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"Rwanda matters to Germany"

24.02.2015 - Interview

On the occasion of his trip to Rwanda, Federal Foreign Minister Frank-Walter Steinmeier talked to the Newspaper "East African Business Week" (24.02.2015)

On the occasion of his trip to Rwanda, Federal Foreign Minister Frank-Walter Steinmeier talked to the Newspaper "East African Business Week" (24.02.2015).

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What is the main purpose of your visit to Rwanda and the region?

Rwanda matters to Germany. It is right in the centre of two important regions: the prospering region of the East African Community in the east and the potentially rich and beautiful yet war-torn Great Lakes region in the west.

As we believe that peace and security are necessary conditions for successful economic development, we are making a great effort to support the peace process for the Great Lakes region politically and economically. Economic development needs regional economic cooperation.

Transparency in production and trade of natural resources is one area where that can be applied. Germany is also contributing to regional efforts for reconciliation. A large delegation from all walks of life is accompanying me on my trip to Rwanda: they represent business, science and education, parliament and cultural affairs.

They will experience modern Rwanda first hand and take many impressions of a “Rising Africa” back home.

Where is German Federal Government aid to Rwanda largely directed to and why? How do you evaluate it? Will it continue?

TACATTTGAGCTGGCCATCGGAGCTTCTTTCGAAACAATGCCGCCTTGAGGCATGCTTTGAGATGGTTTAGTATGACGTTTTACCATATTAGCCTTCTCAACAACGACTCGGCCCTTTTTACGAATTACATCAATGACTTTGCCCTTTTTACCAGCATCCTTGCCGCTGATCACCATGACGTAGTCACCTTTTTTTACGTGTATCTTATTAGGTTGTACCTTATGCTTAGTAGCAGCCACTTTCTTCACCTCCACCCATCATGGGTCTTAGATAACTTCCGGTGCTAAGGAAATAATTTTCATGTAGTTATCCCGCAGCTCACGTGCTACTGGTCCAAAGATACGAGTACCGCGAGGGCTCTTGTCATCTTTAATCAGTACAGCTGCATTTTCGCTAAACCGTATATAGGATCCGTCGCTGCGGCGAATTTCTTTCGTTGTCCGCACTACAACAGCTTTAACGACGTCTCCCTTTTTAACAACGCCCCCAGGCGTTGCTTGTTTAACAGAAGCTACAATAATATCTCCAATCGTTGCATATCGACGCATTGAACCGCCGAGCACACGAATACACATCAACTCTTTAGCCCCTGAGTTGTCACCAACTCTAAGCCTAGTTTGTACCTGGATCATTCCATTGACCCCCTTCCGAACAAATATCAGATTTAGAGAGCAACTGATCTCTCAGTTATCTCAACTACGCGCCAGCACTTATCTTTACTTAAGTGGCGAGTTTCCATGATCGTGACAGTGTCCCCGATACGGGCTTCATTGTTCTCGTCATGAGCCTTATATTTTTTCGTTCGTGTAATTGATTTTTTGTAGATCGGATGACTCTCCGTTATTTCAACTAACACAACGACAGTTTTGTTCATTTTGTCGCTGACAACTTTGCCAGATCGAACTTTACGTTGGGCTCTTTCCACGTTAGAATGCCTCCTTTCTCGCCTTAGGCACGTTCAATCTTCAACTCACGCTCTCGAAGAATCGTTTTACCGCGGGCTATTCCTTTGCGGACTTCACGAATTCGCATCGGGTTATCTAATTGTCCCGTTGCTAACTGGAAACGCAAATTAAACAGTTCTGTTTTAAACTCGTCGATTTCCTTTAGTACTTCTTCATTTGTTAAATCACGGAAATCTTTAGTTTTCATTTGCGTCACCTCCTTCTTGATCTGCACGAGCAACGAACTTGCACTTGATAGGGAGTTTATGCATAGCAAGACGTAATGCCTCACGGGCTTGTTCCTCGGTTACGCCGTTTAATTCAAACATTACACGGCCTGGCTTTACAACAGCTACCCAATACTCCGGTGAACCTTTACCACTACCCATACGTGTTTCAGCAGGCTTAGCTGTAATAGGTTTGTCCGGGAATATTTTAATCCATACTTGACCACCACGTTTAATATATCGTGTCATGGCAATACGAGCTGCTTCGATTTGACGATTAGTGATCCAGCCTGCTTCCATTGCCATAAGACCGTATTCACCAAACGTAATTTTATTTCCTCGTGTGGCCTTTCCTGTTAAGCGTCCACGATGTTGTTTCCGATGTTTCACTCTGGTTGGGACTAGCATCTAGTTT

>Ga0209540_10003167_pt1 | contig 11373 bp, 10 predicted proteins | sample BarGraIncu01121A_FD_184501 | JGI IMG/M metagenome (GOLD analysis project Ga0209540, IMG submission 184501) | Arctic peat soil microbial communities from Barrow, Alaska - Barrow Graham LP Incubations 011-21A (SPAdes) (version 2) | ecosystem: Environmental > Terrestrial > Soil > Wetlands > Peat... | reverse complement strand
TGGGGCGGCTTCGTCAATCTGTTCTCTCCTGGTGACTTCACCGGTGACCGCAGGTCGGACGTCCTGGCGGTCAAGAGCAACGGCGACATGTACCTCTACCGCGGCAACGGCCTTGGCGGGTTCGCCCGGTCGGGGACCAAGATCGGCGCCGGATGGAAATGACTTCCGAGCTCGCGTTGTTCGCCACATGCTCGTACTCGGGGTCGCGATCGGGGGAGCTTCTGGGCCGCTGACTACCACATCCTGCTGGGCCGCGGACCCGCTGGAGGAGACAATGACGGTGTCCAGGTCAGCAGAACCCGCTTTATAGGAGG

German development cooperation with Rwanda is based on long-term cooperation and concentrates on key areas for Rwandan development. These areas are jointly defined by German and Rwandan partners. In November 2014, we decided to work on decentralisation, good governance and sustainable economic development including employment and vocational training. The financial support will amount to 69.5 million euros over the next three years. All projects are implemented by German organisations with offices here in Kigali and thoroughly checked by our institutions.

So in a way, we have our own Imihigo. Besides this, there are many civil-society organisations in our two countries which cooperate with one another directly, sometimes also supported by government funding. The partnership between the German federal state of Rhineland-Palatinate and Rwanda, which has existed since 1982, is the best-known example of such cooperation.

Is ODA allocation from the developed world to the poor / to Africa declining?

In 2013 development assistance reached the highest level ever recorded. Donor countries provided a total of 134.8 billion US dollars in net official development assistance (ODA). In total figures, Germany is the third-largest provider of ODA worldwide (10.7 billion euro in 2013).

Around half of German ODA is allocated to sub-Saharan Africa, making it the priority recipient of our funds. However, this is not set in stone. Africa is also a continent of growth and of opportunity.

African markets are developing dynamically and are of growing interest to German business. As African countries grow out of poverty, this will free up funds for cooperation with those countries which need our support the most.

What makes Rwanda interesting for German investors?

Rwanda is on a very successful economic path. According to the Doing Business Report of the World Bank, Rwanda is one of the top performers in Africa, better than most Asian and even some European countries. This reflects the continuous improvement of the investment climate in the country.

Rwanda is part of the East African Community. The better economic integration works in the EAC, the more interesting Rwanda becomes as an investment option. A study commissioned by the Federation of German Industries in 2012 found that the EAC will one of the most interesting emerging markets for the German economy if integration progresses well. German investors are more and more aware of this positive development.

I am bringing along a large business delegation, all representing companies that want to do business in and with Rwanda.

Interview: Agnes Bateta.

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